TRACK 3 LAW: Planning, Law and Property Rights
Rachelle Alterman (Technion – Israel Institute of Technology, Israel)
Siim Maasikamäe (Estonian University of Life Sciences, Estonia)
Sina Shahab (University of Cardiff, UK)

Spatial planning, when grounded in laws and regulations, intervenes in the allocation and distribution of land. It thereby intervenes in private property rights – i.e. granting, changing, or even taking them. This creates issues ranging from procedural matters that affect quality of governance, to substantive policies and instruments that may enable- or deter - sustainable use of land.  In recent years planning law faces additional challenges that go beyond the domestic domains into the global arena. Planning and thus also planning law is continuously adapting and changing to socio-economic or environmental challenges. Can the laws and institutions that govern planning meet the challenges posed by climate change, sustainability, demographic changes and increasing economic and political uncertainties?

This track aims to provide a platform for sharing research on any topic that connects planning and law with property rights. Examples of topic areas:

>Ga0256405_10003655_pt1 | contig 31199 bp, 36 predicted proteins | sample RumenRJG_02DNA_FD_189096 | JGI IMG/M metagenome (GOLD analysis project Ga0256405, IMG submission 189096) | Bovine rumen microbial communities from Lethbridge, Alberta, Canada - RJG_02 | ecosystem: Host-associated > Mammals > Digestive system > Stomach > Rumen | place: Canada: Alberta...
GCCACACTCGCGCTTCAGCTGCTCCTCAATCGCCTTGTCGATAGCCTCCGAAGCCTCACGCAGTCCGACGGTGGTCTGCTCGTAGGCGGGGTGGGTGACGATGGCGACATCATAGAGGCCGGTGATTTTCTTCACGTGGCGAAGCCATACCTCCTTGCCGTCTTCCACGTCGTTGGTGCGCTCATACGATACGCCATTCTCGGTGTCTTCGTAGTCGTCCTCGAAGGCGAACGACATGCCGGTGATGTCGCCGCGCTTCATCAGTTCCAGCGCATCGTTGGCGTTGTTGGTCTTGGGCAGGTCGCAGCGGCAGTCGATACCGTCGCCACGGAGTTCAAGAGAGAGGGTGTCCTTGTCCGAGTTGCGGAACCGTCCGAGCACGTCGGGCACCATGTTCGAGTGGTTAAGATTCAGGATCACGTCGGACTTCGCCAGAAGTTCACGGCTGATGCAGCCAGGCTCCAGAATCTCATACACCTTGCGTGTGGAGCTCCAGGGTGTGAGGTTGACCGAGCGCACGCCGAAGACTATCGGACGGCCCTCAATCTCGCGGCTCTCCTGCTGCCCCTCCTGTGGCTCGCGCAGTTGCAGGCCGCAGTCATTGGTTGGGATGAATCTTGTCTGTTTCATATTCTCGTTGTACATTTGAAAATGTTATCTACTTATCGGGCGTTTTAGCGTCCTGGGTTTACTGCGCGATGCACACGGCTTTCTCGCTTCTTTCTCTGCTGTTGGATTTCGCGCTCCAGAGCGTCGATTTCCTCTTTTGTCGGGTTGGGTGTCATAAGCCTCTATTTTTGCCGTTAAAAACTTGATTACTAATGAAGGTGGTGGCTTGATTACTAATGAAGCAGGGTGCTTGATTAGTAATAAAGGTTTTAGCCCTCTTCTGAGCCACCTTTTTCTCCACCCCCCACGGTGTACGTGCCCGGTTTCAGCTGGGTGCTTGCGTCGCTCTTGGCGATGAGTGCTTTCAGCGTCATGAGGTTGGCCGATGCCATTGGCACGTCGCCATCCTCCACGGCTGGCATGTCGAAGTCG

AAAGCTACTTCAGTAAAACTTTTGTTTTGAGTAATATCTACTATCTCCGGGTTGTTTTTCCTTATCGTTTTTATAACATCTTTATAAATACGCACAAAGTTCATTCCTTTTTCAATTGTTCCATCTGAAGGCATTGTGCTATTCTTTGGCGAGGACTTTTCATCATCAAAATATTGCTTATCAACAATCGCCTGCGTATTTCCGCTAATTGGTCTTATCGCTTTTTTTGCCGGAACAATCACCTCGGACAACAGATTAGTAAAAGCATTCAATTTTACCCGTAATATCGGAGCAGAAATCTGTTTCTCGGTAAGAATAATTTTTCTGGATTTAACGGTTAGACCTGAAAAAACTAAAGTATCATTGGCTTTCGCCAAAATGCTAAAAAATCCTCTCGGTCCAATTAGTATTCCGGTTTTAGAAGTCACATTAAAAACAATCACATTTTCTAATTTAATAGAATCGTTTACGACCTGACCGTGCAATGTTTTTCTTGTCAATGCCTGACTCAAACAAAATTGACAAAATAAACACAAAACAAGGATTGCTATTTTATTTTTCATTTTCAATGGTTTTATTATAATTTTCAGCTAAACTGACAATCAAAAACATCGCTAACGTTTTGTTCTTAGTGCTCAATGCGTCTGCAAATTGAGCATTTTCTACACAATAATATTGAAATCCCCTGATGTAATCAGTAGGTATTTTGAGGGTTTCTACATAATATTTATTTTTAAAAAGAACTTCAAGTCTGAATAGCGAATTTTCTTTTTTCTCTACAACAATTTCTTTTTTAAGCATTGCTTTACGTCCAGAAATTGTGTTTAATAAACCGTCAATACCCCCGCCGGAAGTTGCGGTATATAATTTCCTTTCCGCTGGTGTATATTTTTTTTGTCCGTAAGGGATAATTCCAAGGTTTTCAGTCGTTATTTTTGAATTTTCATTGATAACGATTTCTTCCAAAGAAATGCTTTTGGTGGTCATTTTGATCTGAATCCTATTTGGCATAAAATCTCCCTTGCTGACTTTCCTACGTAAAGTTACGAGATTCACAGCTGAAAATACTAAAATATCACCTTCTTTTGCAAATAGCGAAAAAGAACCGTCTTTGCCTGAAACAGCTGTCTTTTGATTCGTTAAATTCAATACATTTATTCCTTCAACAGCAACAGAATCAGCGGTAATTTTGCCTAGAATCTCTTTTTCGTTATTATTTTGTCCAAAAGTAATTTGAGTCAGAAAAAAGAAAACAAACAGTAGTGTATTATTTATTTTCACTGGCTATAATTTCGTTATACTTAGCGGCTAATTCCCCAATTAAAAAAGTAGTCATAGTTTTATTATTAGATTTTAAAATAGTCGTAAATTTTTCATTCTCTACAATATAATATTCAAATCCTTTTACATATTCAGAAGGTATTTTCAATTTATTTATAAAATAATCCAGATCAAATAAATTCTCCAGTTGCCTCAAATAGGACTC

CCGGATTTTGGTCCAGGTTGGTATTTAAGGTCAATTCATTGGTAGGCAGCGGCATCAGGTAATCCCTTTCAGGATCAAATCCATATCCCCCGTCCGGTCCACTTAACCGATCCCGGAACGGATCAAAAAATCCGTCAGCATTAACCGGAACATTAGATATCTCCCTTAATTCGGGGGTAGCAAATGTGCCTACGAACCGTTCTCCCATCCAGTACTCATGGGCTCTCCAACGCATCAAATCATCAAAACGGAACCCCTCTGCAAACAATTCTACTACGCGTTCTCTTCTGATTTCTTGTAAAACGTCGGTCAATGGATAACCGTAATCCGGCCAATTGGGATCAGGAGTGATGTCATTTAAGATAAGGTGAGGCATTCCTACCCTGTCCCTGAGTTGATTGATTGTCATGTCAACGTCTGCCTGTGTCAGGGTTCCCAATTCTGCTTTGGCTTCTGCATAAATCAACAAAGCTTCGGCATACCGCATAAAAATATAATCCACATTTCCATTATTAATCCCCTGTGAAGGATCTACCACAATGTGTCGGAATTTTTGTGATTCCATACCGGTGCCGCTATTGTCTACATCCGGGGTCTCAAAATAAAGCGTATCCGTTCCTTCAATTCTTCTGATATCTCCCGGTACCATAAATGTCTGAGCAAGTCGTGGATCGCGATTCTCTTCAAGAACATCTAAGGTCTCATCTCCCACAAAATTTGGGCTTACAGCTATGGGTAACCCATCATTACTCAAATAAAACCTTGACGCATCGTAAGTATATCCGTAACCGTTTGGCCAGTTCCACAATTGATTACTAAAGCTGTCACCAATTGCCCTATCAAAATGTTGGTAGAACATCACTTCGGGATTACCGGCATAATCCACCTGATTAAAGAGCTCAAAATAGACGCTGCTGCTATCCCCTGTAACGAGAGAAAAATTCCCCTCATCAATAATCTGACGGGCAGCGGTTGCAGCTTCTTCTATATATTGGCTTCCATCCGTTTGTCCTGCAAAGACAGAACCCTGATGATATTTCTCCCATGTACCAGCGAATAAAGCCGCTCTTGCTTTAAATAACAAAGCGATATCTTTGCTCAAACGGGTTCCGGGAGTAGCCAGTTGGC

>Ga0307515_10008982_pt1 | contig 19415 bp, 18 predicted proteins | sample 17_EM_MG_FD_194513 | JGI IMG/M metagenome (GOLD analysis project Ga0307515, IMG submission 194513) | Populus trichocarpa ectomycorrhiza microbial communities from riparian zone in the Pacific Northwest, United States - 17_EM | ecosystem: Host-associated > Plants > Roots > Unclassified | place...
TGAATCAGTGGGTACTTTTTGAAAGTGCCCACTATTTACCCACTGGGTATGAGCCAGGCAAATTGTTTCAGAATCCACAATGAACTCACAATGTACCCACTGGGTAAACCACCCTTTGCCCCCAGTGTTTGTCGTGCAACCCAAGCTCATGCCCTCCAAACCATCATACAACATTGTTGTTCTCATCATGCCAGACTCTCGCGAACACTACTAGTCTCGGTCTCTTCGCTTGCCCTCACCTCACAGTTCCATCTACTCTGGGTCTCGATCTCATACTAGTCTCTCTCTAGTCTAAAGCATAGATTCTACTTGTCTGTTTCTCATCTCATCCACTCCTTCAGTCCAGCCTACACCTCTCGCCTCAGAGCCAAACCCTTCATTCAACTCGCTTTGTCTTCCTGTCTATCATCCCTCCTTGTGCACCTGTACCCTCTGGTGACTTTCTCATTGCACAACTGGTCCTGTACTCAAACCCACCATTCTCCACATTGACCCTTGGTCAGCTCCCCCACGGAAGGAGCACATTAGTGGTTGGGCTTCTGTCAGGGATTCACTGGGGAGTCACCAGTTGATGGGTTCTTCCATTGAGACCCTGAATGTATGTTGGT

• Statutory (regulatory) planning systems and instruments: How does planning law address challenges or transitions within a given country, or comparatively.
  • Governance structures and procedures: How does planning law structure the relationships between central governmental control, local government, markets, and non-governmental organizations?
  • Legitimacy and planning interventions: How does the law frame public participation, stakeholder involvement, lobbyism, and dispute resolution;
  • Regulatory instruments of spatial planning: how do instruments work, such as local statutory plans, land use plans, building permits, expropriation, compensation
  • Regulation of agricultural land, open space and natural resources, heritage-building regulation,
  • Land value capture through agreements with developers, developer obligations, land readjustment, taxation of land values (betterment tax etc.), transfer or development rights, expropriation, compensation,
  • Theory of property rights: How to deal with tensions between public and private rights and responsibilities (i.e. with land for public services, customary collective or private rights).

Contributions may look at the general theory of planning and law or investigate particular issues, focusing either on a particular country or cross-nationally. Since legal and planning systems vary greatly from country to country, authors should make the terms they use as transparent as possible.


Spatial planning law, land policy, property rights, housing regulations, development control, participation in planning procedures; governance of spatial planning; land-value capture